Does it sometimes feel like vintage watches have left the roots of their appeal behind with escalating prices? The internet made once humble, historical watches more widely available and easily searchable, but it also educated a new generation of voracious watch lovers — as well as created buzz around certain brands, models, and genres, and collecting in general. Well, it takes some work, but affordable vintage watches worth buying can still be found. Here are three such mechanical beauties, all selling for under $400.
What We Like: As a sub-brand of Bulova, Caravelle made handsome and interesting watches in the 1960s and ’70s like this one from around 1975 that features some classic, conservative design elements alongside idiosyncratic, framed numbers. They are perfectly balanced out by the date window’s frame at 3 o’clock. At 35mm wide, this is a smallish watch but it should be wearable on modern wrists, and it contains a manually wound Bulova movement. The price makes it all the prettier.
From the Seller: Original condition overall with only light signs of wear consistent with storage and handling.
What We Like: LIP is interesting, first, for being among a handful of significant French watch brands that made quality movements and watches in relative volume before falling victim to the Quartz Crisis. Vintage LIP watches range in style and price, but this one is representative of LIP’s style — and the brand’s modern incarnation produces a similar, retro-inspired model again today. “Made in France,” as the dial proudly advertises, this particular example has an attractive 34mm-wide cushion-shaped case and houses a LIP 7525 automatic movement.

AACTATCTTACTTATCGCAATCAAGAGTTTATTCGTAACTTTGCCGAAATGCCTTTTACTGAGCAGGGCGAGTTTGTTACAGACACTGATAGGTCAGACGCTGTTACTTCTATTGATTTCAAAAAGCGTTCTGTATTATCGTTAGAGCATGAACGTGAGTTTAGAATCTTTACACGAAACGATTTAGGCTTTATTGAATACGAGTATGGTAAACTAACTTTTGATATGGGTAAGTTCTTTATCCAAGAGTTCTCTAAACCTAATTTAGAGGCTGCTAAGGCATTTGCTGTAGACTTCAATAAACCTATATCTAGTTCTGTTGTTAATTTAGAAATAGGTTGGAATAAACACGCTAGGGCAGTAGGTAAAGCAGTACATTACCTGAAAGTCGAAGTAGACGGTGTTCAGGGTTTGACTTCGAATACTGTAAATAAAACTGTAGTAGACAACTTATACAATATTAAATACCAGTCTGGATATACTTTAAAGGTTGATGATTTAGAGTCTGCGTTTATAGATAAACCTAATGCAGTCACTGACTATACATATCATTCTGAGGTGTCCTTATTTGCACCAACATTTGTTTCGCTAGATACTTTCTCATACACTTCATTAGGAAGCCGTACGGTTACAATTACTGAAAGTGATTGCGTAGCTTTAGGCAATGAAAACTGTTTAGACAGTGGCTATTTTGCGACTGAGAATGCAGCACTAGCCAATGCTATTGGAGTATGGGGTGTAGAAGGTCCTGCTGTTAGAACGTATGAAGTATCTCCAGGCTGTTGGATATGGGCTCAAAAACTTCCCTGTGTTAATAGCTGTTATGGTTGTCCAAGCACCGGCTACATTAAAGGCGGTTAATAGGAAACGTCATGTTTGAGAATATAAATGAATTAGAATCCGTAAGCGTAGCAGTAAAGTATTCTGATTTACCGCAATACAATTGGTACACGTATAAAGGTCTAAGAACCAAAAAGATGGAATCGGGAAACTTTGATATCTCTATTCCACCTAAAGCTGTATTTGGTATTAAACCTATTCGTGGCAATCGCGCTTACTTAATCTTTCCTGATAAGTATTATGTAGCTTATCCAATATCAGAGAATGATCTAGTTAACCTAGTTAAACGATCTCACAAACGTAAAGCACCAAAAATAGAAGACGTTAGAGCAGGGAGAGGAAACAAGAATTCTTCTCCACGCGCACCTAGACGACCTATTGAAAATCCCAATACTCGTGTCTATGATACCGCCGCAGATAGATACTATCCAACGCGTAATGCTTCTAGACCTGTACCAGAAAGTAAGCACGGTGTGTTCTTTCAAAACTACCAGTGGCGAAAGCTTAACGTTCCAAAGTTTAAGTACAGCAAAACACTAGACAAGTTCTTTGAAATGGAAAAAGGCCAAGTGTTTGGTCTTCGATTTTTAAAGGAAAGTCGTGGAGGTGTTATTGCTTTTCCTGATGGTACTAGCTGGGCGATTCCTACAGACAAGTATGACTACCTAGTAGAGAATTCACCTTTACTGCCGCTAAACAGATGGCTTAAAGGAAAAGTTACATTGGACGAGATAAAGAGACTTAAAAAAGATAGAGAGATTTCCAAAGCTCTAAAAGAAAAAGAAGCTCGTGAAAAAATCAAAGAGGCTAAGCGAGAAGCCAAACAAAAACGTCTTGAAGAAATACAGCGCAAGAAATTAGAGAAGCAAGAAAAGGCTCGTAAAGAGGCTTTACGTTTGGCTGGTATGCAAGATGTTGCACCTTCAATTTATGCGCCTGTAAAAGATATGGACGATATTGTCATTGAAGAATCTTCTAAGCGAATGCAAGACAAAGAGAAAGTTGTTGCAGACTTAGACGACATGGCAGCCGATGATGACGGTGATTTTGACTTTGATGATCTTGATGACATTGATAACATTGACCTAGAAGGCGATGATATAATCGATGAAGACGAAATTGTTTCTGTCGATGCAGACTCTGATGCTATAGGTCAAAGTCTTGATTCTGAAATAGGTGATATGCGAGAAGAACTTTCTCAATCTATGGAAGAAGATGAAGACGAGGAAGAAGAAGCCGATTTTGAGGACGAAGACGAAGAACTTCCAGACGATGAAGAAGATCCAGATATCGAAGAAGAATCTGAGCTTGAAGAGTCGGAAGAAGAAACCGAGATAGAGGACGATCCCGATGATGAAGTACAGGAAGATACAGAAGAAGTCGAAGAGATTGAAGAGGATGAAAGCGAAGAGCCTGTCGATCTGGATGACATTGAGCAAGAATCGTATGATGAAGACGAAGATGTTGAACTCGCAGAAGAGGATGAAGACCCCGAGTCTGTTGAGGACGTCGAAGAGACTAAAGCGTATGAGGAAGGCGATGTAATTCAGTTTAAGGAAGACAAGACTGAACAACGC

From the Seller: Case repolished by us, with small visible traces. New plexiglass crystal and serviced movement.
What We Like: Things were in some ways simpler in past decades, but complicated in other ways. A case in point is the watch industry and how brands collaborated, shared, and banded together in ways that are uncommon now. Dugena was the name of a “cooperative” (genossenschaft) that included Alpina, Fortis, and BWC watches, and while each company made self-branded watches as well, there were also ones like this Dugena diver. With a Swiss ETA 2782 automatic movement inside and a perfectly modern 38mm diameter, this is an inexpensive way to get a great-looking vintage dive watch on your wrist.
From the Seller: Very good condition for its age — works and feels great on the wrist. Professionally serviced: cleaned and oiled, and ticking good.
There is a type of magnetic pull toward no-nonsense military tool watches that even the civilian feels — it doesn’t necessarily take a soldier to recognize the beauty in something designed to do one thing only, and do it well and until failure. Read the Story